Goalie Henry Graham seizing chance to impact UMass hockey on ice the way he has off it


Staff Writer

Published: 01-19-2023 3:41 PM

AMHERST – A pair of Henrik Lundqvist New York Rangers replica pads seduced Henry Graham.

Graham’s parents had finally allowed the UMass junior goalie and his brothers to play hockey. His mother Victoria eventually convinced his father Mark, and they visited the Skater’s Edge Pro Shop at Chelsea Piers in downtown Manhattan.

The pads caught Graham’s eye as a baseball catcher.

“I’ve always been fascinated by gear,” he said. “I saw those and was like ‘alright, that’s for me.’”

It took another year and a half of convincing before his parents allowed him to play goalie and face pucks flying at 100 miles per hour.

“My mom definitely regrets it every day,” Graham said.

Waiting for what he wants has never been a problem for Graham. He spent two and a half seasons on the Minutemen’s roster before he entered a game. His first start took even longer.

Graham finally heard his name as part of the starting lineup Dec. 29 against Lake Superior State. He stopped 31 shots in his first career win. His teammates stared blankly ahead, silent when he entered the locker room postgame in full pads. Graham waddled over next to to fellow netminder Luke Pavicich ready to sit down and hear coach Greg Carvel’s wrap up message before his teammates erupted, cheering and spraying him with water.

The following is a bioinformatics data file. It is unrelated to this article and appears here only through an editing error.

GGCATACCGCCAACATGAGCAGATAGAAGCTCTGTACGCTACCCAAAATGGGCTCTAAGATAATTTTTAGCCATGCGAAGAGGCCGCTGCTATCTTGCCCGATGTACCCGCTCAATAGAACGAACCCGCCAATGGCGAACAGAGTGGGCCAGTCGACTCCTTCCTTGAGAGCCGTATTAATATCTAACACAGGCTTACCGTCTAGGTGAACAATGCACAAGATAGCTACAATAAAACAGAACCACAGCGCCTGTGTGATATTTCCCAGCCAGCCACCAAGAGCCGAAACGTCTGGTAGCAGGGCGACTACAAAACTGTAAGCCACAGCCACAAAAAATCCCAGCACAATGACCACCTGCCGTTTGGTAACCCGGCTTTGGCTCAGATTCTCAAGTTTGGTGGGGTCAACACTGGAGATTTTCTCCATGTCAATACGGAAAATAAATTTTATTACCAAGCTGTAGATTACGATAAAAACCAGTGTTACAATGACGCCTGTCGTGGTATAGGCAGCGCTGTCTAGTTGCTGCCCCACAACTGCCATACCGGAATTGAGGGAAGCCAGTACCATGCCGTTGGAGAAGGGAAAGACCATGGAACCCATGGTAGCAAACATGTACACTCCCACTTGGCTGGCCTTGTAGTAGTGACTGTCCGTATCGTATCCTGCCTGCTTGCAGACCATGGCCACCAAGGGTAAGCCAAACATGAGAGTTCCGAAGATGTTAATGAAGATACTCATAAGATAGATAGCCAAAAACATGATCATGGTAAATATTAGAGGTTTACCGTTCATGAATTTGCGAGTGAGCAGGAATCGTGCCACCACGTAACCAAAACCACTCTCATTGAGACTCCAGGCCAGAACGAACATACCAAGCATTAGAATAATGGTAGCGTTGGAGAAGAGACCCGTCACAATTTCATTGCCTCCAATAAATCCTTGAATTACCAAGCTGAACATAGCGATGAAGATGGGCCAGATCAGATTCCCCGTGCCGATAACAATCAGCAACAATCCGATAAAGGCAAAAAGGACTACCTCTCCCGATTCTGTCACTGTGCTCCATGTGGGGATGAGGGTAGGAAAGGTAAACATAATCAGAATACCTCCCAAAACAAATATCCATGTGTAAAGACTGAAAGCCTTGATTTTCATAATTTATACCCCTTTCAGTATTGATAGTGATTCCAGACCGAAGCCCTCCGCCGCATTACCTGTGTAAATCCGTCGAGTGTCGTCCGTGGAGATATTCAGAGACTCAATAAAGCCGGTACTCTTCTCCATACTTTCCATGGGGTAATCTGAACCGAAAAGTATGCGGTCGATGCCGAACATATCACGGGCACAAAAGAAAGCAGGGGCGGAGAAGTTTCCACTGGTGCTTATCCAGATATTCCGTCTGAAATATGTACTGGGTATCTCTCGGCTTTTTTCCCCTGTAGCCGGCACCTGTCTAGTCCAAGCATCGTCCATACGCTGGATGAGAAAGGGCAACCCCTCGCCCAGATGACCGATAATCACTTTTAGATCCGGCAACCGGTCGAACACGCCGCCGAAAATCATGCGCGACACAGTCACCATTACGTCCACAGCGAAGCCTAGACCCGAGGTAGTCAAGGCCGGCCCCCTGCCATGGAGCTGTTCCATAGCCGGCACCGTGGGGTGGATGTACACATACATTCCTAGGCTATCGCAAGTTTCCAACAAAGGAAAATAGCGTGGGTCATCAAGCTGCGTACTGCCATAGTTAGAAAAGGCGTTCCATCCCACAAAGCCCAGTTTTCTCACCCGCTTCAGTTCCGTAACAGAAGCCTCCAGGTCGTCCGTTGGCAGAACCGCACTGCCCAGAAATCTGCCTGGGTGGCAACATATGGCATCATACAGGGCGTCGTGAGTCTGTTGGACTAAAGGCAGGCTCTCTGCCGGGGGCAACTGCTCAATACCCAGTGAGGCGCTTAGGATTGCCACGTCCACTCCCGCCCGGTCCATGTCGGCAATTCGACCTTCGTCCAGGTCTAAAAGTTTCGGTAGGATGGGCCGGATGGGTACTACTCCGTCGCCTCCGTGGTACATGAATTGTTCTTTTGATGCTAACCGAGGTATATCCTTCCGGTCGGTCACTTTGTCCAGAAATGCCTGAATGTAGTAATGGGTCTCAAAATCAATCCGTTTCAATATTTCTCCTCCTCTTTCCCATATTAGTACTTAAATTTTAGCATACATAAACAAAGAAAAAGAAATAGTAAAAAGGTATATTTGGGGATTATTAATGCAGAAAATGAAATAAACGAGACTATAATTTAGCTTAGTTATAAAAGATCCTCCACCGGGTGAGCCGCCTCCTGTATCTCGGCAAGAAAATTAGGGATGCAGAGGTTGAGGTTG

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“It meant a lot knowing the guys had my back and I had theirs. I knew there was something going on when everyone was quiet,” Graham said. “Coach started talking and I thought I was off the hook. It means a ton to know I have the guys behind me. It meant the world to me.”

Graham meant just as much to the Minutemen despite never appearing in a game. He was an important piece of the goalie room the year UMass won the national championship.

“He does just as much as anybody else, even when he wasn’t playing, to push the culture forward. He’s one of those personalities that’s really great to have in the locker room,” UMass senior Reed Lebster said. “Even when he wasn’t in the lineup, he was doing everything he can to push the program forward. He’s huge for us.”

Being a part of the program brought Graham to UMass in the first place. The Minutemen needed a goalie in August 2020 after losing their No. 3 option from the COVID-19-canceled 2019-20 season. They had the dynamite tandem of Matt Murray and Filip Lindberg that brought them to the national championship game in 2019 but needed a third.

Then assistants Ben Barr (now the Maine head coach) and Jared DeMichiel (now at Michigan State) couldn’t hit the road recruiting because of virus-related restrictions. They combed trusted networks for options, which led them to UMass alum Mike Marcou, coaching with the PAL Junior Islanders in the National Collegiate Development Conference. He had a goalie, Graham, that everyone loved. Graham was an NCDC All-Star.

“Henry opened up some opportunity for himself by performing,” Marcou said. “He’s willing to learn and he wants to be challenged every day. Very committed and patient with the development.”

Marcou fielded a barrage of questions from Graham about UMass. He wanted to know about campus life, facilities, the business program. Once he realized what kind of place it was, he went for it.